January 2, 2012
2005: Seahawks Stop 2-Point Conversion, Defeat Falcons to Win NFC West
The 2004 season-ending game on January 2, 2005 between the Atlanta Falcons and Seattle Seahawks at Qwest Field featured two teams assured of spots in the postseason, but it still held significance for the home team. The Seahawks, in their sixth year under Head Coach Mike Holmgren, were 8-7 and had clinched a playoff spot the week before. However, if they lost and the Rams won, they would end up as a wild card team rather than a division champion with a home playoff game to open the postseason.
Seattle’s offense featured star RB Shaun Alexander and included QB Matt Hasselbeck, still a work in progress at age 29 and in his fourth year as a starter, and WR Darrell Jackson. Anchoring the offensive line were OT Walter Jones and G Steve Hutchinson on the left side. The defense was a problem area, having been diluted by injuries.
Atlanta, under first-year Head Coach Jim Mora Jr., had far less riding on the game. The Falcons were 11-4 and had the AFC South title wrapped up. They also had injured players, such as athletic QB Michael Vick, who needed a rest prior to the postseason. Despite being a West Coast offense, Atlanta featured its ground game, led by running backs Warrick Dunn and T.J. Duckett – not to mention Vick, who could be quick to run with the ball. TE Alge Crumpler was his best receiver.
Following a short possession by the Seahawks to start the game, the Falcons showed that they took the contest seriously by blocking the ensuing punt. With Vick completing three passes and Dunn running for 12 yards, Atlanta went 48 yards in 12 plays and WR Peerless Price caught a two-yard touchdown pass to take an early 7-0 lead.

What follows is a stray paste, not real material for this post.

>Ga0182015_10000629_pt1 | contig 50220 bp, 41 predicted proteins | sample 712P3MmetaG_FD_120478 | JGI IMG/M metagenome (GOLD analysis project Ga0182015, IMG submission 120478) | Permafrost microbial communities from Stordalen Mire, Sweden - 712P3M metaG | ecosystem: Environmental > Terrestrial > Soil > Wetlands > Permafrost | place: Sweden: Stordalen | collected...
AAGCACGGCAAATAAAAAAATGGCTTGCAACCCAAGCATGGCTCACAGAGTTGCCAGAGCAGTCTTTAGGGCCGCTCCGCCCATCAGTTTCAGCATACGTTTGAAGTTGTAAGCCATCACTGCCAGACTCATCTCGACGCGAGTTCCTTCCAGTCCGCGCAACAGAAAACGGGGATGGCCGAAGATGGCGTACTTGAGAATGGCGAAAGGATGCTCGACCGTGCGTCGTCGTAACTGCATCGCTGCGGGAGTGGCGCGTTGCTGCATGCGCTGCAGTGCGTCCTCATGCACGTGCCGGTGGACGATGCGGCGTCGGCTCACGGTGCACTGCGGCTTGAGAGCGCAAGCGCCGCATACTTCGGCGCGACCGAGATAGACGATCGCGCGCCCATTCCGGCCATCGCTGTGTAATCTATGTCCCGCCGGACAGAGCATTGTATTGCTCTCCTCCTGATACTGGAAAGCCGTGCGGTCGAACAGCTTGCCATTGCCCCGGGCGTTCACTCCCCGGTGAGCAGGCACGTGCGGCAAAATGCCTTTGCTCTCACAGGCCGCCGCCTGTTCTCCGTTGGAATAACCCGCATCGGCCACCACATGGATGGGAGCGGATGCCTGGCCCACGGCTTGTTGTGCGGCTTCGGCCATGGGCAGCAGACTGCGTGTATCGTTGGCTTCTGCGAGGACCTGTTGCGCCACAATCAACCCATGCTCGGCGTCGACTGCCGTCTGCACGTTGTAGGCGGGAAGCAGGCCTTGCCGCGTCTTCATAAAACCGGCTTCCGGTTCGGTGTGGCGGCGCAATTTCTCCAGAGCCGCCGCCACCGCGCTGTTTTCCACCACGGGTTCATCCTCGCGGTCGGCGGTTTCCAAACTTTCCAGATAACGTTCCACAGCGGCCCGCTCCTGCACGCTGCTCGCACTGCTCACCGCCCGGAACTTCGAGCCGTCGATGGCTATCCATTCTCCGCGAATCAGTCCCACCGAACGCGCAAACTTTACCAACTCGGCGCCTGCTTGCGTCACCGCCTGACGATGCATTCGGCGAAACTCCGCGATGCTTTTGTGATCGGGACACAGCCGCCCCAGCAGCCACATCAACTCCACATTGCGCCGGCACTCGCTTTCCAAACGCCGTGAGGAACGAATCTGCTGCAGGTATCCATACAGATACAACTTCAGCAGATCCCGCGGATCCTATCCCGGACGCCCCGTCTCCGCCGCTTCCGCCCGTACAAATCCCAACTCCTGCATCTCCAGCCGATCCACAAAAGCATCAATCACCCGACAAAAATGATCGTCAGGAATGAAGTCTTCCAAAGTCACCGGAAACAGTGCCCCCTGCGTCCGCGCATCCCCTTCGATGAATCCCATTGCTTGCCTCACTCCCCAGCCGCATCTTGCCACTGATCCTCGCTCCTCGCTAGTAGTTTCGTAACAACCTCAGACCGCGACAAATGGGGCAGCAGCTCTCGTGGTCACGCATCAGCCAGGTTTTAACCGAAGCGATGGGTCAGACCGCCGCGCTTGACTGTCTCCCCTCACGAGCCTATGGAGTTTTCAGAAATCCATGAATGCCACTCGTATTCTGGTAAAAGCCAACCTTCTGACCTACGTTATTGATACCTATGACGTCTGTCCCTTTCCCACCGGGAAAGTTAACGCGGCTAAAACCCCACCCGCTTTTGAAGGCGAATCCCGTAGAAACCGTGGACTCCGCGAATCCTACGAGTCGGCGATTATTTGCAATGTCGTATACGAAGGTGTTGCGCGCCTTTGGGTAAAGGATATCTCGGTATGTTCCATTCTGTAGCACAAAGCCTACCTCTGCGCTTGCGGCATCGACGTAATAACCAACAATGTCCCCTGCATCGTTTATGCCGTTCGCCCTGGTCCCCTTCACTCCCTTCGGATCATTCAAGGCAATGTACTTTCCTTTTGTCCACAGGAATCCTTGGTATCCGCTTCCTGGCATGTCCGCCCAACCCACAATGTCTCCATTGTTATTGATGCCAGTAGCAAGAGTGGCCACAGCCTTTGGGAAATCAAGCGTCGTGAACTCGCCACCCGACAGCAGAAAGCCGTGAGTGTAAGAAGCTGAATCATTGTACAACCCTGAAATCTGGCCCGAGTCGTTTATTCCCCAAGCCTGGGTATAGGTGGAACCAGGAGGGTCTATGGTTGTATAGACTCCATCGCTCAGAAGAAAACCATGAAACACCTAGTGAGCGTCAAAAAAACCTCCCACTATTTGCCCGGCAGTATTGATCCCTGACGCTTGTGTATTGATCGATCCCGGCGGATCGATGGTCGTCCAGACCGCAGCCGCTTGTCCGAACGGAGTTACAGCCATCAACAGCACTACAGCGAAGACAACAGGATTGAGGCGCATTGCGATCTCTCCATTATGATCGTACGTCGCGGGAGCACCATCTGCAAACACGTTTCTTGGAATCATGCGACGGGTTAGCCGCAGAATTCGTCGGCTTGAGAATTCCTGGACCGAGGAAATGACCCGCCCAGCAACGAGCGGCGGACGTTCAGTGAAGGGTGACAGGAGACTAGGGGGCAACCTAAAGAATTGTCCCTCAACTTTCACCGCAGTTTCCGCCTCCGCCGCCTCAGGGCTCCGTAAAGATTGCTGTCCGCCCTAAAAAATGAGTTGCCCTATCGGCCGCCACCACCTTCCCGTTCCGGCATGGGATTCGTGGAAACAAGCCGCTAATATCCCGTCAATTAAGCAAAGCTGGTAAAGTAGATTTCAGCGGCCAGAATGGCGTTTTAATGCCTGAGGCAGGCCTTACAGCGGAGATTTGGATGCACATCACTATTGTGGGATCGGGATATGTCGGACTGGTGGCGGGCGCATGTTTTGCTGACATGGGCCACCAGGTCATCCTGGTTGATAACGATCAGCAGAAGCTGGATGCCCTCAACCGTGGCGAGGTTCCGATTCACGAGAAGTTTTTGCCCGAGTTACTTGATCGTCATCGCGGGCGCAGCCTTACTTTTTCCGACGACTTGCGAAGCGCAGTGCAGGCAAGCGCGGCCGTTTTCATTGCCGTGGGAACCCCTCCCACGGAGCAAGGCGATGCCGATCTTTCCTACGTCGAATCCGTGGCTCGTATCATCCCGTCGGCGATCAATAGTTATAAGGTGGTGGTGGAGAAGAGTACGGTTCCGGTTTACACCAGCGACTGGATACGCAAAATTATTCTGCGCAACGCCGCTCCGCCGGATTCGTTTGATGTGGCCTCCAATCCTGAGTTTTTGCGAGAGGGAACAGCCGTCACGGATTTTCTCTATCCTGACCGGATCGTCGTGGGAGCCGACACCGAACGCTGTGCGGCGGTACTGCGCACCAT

Seattle came right back as Alexander rushed for 24 yards in a six-play, 48-yard drive that ended with the star running back scoring from a yard out. Josh Brown’s conversion tied the contest at 7-7.
The teams traded punts as the game proceeded into the second quarter. The Falcons drove to the Seattle 10 yard line thanks to the running of Dunn (back-to-back carries of 14 and 26 yards to get the ball into Seahawks territory) and Vick’s throwing. Jay Feely kicked a 33-yard field goal to finish off the 10-play series and put the Falcons back in front at 10-7. The lead grew larger five plays later as Hasselbeck was intercepted by CB DeAngelo Hall, who returned it 48 yards for a TD.
Seattle bounced back as Hasselbeck immediately connected with WR Bobby Engram on the next play from scrimmage to get to midfield and capped a 66-yard drive with a three-yard scoring pass to Jackson.
When the Falcons returned on offense, Vick had been replaced by rookie backup QB Matt Schaub. While Coach Mora had vowed to treat the contest like a playoff game, Vick was nursing a hand injury and it made no sense to expose him any further. Still, Schaub gave notice of his ability by throwing for a 26-yard gain to WR Brian Finneran on his first pass. Atlanta came up empty on the series and there was no further scoring in the first half as the tally stood at 17-14 at the intermission.
The Falcons drove into Seattle territory to start the third quarter, but Schaub was intercepted by CB Marcus Trufant, who returned the pickoff 31 yards to the Atlanta 41 yard line. Hasselbeck completed six passes for 35 yards, including a scoring throw to TE Jerramy Stevens from three yards out. With the successful conversion, the Seahawks were back in front at 21-17.
It seemed as though Atlanta would narrow the score when T.J. Duckett dashed 35 yards up the middle to fuel an advance to the Seattle 21, but Feely missed a 39-yard field goal attempt. The Seahawks went three-and-out and the Falcons proceeded to put together a long, 15-play drive that stretched into the fourth quarter and covered 56 yards. Highlights included a six-yard Schaub completion to Price in a third-and-five situation and a 17-yard throw to the same receiver that moved the ball into Seattle territory. Feely ended the possession with another field goal attempt, and this time he was successful from 40 yards to make it a one-point game.